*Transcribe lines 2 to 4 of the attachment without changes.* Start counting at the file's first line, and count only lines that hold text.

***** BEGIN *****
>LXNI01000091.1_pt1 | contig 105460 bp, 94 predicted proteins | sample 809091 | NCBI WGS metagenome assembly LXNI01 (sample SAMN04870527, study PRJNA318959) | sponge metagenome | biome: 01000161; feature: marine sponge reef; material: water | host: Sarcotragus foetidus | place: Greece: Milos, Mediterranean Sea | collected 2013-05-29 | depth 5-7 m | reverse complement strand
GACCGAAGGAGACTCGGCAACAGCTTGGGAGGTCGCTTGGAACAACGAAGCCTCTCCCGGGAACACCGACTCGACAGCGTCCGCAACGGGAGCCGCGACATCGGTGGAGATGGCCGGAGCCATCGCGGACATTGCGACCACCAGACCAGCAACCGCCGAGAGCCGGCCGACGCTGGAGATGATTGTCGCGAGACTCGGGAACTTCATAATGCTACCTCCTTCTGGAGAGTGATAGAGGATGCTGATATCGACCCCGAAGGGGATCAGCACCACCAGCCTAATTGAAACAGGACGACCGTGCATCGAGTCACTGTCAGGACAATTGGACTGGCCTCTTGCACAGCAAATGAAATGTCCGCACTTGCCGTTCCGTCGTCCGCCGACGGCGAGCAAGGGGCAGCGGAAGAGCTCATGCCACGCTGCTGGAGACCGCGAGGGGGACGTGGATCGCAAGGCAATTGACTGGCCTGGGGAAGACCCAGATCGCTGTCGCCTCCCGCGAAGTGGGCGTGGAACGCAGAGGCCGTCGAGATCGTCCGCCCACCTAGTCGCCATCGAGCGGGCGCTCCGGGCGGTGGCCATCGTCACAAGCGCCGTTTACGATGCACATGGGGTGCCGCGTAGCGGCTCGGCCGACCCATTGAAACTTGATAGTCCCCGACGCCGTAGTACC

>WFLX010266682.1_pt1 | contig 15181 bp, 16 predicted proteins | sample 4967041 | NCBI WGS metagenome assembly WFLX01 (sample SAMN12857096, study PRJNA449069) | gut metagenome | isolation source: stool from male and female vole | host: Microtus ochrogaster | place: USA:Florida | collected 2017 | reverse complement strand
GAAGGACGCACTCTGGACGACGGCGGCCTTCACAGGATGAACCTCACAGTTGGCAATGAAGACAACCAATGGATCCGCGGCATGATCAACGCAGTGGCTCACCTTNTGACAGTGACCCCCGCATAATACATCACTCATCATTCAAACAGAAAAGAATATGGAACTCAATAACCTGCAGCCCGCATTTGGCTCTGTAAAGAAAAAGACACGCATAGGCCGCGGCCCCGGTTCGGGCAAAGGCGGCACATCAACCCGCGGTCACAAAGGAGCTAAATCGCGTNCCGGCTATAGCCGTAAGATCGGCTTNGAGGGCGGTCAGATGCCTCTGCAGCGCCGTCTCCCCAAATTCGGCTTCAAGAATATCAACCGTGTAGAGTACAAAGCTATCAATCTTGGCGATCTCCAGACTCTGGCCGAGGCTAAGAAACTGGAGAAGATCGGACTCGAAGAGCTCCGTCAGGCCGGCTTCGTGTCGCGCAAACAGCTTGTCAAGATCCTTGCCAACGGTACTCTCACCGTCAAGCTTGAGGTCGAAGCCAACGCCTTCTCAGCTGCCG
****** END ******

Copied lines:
GACCGAAGGAGACTCGGCAACAGCTTGGGAGGTCGCTTGGAACAACGAAGCCTCTCCCGGGAACACCGACTCGACAGCGTCCGCAACGGGAGCCGCGACATCGGTGGAGATGGCCGGAGCCATCGCGGACATTGCGACCACCAGACCAGCAACCGCCGAGAGCCGGCCGACGCTGGAGATGATTGTCGCGAGACTCGGGAACTTCATAATGCTACCTCCTTCTGGAGAGTGATAGAGGATGCTGATATCGACCCCGAAGGGGATCAGCACCACCAGCCTAATTGAAACAGGACGACCGTGCATCGAGTCACTGTCAGGACAATTGGACTGGCCTCTTGCACAGCAAATGAAATGTCCGCACTTGCCGTTCCGTCGTCCGCCGACGGCGAGCAAGGGGCAGCGGAAGAGCTCATGCCACGCTGCTGGAGACCGCGAGGGGGACGTGGATCGCAAGGCAATTGACTGGCCTGGGGAAGACCCAGATCGCTGTCGCCTCCCGCGAAGTGGGCGTGGAACGCAGAGGCCGTCGAGATCGTCCGCCCACCTAGTCGCCATCGAGCGGGCGCTCCGGGCGGTGGCCATCGTCACAAGCGCCGTTTACGATGCACATGGGGTGCCGCGTAGCGGCTCGGCCGACCCATTGAAACTTGATAGTCCCCGACGCCGTAGTACC

>WFLX010266682.1_pt1 | contig 15181 bp, 16 predicted proteins | sample 4967041 | NCBI WGS metagenome assembly WFLX01 (sample SAMN12857096, study PRJNA449069) | gut metagenome | isolation source: stool from male and female vole | host: Microtus ochrogaster | place: USA:Florida | collected 2017 | reverse complement strand
GAAGGACGCACTCTGGACGACGGCGGCCTTCACAGGATGAACCTCACAGTTGGCAATGAAGACAACCAATGGATCCGCGGCATGATCAACGCAGTGGCTCACCTTNTGACAGTGACCCCCGCATAATACATCACTCATCATTCAAACAGAAAAGAATATGGAACTCAATAACCTGCAGCCCGCATTTGGCTCTGTAAAGAAAAAGACACGCATAGGCCGCGGCCCCGGTTCGGGCAAAGGCGGCACATCAACCCGCGGTCACAAAGGAGCTAAATCGCGTNCCGGCTATAGCCGTAAGATCGGCTTNGAGGGCGGTCAGATGCCTCTGCAGCGCCGTCTCCCCAAATTCGGCTTCAAGAATATCAACCGTGTAGAGTACAAAGCTATCAATCTTGGCGATCTCCAGACTCTGGCCGAGGCTAAGAAACTGGAGAAGATCGGACTCGAAGAGCTCCGTCAGGCCGGCTTCGTGTCGCGCAAACAGCTTGTCAAGATCCTTGCCAACGGTACTCTCACCGTCAAGCTTGAGGTCGAAGCCAACGCCTTCTCAGCTGCCG